Moving on to things he could improve this year, one of the things I saw was a tendency to try and go around people instead of being more in control and using his length to finish over them. Despite his success in the clips above on his post ups with physicality look at how he tries to go around the defensive physicality in these clips.

The decision to try and use your length to get around someone can pay off but here it’s easy to see how it can backfire. In the first clip he could have challenged the defender by backing down a little more (like he does in the first post up clip above) but instead opts to go around and travels. The second clip is a more designed fake handoff to drive but if he slowed down to more of a backdown instead of putting his head down to try and get around he may have had a play on the backside as the help comes over. Of note, these two plays happened before the post plays above so he has shown he can adjust. Haarms most likely will be featured a lot more on offense with BYU, especially with his back to the basket, so it will be interesting to see if he ends up attacking defensive physicality with his own and his length or if he tries to go around it. Given this staff’s track record of keeping things simple in the post, I think this wrinkle in his game will most likely disappear.

Better feet on the perimeter

I have no idea what it’s like to try and move my feet when they are almost seven feet from my head, but when you’re a big man it’s all about being efficient in your steps so you can move quickly out of one action into another. Haarms has shown this well offensively in his ability to misdirect and especially slip screens but showed some inefficiency with his footwork on the perimeter when guarding ballscreens. Take a look a the unnecessary hops and shuffling that he adds into his show coverage on these two plays.

When a big can’t get out of the show quick enough the whole defense can break down as can be seen with the buckets given up here. Perimeter quickness is always a potential issue with really tall players and though this didn’t seem to be an every play problem, it was a hiccup that can be shored up to continue to maximize his impact on the defensive side of the ball.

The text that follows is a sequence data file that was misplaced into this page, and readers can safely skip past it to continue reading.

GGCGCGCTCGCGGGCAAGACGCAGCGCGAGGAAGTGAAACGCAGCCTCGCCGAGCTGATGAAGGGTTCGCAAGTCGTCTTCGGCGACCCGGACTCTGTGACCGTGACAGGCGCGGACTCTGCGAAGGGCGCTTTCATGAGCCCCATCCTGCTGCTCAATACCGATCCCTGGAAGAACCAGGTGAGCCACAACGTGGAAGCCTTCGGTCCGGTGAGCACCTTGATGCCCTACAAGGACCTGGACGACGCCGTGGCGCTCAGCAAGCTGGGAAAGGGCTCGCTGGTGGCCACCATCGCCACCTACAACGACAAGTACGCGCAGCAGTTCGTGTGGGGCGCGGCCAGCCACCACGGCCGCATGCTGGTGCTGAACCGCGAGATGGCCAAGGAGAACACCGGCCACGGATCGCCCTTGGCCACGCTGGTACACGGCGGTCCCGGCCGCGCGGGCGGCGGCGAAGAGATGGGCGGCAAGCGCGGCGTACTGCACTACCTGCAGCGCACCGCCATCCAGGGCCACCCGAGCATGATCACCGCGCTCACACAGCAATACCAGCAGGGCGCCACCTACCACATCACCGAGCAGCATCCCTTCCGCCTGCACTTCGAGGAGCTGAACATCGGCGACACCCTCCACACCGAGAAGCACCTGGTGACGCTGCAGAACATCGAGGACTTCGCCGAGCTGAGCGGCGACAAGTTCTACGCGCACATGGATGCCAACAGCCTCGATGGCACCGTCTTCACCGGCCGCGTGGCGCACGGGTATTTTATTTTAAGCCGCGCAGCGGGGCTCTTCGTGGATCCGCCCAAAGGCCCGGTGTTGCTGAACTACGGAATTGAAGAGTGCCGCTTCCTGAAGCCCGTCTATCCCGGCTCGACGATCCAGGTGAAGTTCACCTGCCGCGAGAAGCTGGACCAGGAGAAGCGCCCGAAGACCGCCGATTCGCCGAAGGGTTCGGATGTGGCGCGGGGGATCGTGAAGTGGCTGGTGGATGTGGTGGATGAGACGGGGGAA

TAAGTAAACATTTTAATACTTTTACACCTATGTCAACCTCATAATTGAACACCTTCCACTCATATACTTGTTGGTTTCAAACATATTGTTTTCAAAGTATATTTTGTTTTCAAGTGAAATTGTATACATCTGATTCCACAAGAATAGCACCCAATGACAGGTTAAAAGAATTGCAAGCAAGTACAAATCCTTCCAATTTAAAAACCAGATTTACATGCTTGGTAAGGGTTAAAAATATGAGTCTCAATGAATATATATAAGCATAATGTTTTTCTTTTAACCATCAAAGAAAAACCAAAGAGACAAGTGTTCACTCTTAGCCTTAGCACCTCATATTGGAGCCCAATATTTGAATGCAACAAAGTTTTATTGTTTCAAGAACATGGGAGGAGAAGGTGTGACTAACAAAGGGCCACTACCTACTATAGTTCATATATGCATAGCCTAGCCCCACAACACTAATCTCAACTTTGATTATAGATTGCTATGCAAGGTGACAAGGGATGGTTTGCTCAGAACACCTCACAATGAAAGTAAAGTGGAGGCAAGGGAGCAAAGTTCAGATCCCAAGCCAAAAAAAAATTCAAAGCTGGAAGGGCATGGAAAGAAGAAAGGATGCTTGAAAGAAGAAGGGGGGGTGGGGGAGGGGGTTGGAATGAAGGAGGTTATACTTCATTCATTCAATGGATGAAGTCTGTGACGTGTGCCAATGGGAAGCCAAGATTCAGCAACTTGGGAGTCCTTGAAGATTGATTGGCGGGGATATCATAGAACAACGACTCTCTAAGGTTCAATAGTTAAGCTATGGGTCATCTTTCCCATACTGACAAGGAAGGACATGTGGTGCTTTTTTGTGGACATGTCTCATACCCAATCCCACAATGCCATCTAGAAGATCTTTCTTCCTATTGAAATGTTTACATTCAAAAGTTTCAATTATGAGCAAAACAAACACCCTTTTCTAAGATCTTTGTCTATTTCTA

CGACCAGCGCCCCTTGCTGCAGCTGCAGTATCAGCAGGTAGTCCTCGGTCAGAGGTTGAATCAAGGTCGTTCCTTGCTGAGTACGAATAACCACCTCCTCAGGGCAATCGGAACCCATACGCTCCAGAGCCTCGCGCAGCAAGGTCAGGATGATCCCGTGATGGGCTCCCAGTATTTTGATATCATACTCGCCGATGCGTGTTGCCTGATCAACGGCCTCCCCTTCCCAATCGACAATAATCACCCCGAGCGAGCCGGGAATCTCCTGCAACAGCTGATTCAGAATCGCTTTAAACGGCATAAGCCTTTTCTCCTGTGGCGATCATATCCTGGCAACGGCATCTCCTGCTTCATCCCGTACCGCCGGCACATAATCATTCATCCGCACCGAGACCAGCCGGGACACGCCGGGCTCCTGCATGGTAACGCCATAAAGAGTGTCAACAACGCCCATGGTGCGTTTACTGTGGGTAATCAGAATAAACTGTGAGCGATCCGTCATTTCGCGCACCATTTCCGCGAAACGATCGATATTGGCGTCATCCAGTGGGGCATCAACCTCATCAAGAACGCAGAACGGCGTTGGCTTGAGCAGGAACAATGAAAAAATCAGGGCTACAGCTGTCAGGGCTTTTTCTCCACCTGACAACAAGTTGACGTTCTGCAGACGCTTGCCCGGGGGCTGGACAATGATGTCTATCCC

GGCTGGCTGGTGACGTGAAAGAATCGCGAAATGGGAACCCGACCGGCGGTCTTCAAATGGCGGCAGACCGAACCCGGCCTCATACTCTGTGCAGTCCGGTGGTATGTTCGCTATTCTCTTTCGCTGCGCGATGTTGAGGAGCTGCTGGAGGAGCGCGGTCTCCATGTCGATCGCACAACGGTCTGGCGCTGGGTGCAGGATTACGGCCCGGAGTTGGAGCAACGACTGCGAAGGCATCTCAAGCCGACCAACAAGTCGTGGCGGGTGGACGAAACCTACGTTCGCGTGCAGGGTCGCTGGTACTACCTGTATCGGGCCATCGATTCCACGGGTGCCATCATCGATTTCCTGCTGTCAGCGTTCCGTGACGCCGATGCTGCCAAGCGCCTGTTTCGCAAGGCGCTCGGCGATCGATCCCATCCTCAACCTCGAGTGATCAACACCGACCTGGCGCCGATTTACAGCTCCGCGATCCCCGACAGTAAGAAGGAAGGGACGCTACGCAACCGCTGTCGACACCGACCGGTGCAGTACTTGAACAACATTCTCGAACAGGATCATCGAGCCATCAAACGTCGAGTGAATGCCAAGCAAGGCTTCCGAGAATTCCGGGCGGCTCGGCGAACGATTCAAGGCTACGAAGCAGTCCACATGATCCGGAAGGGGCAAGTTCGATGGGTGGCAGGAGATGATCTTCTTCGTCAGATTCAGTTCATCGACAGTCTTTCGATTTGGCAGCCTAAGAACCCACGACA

Trust your length

One of the toughest things to do defensively is finding the right amount of space or physicality to deploy without getting beat. When you have a 7’6” wingspan you can use that length to your advantage by letting yourself have more of a cushion to give space to drivers while being able to use your wingspan to contest a potential pullup. That wingspan also means if you go vertical you’ll probably be able to alter a lot of shots enough to force misses. Finding that cushion that’s just right to not get beat and staying vertical instead of unnecessarily chasing blocks is part of what I call “trusting your length”. In these three clips Haarms doesn’t do any of those things and ends up fouling.

All of those fouls came from him not trusting that he can use his length to dissuade the shooter enough to put up an inefficient shot. Verticality is a big emphasis that this staff implemented last year so I think some of these fouls will be avoided this season.

A Key Piece

Haarms will be a big piece of the rotation this year and increases the ceiling for this BYU team. His energy and effort will be a nice replacement for what was lost with Dalton and Zac not to mention the additional rim protection that he will provide. He may not be blowing up the box score all the time, only managing two double doubles in his career so far, but he will be a very steady presence on both ends of the floor. Last year he had just as many games with 5 or less points than games in double digits but this staff has shown the ability to help players unlock their own efficiency so look for his offensive output to be more consistent and steady. The biggest impact he makes may very well be things that don’t show up in the box score: setting solid screens, creating extra possessions through hustle, altering shots, and taking up space to allow guards to grab rebounds on defense or get to the rim on offense. It will be exciting to see how BYU maximizes his skills on both ends of the floor as this team seeks to return to the national rankings and eventually the NCAA tournament.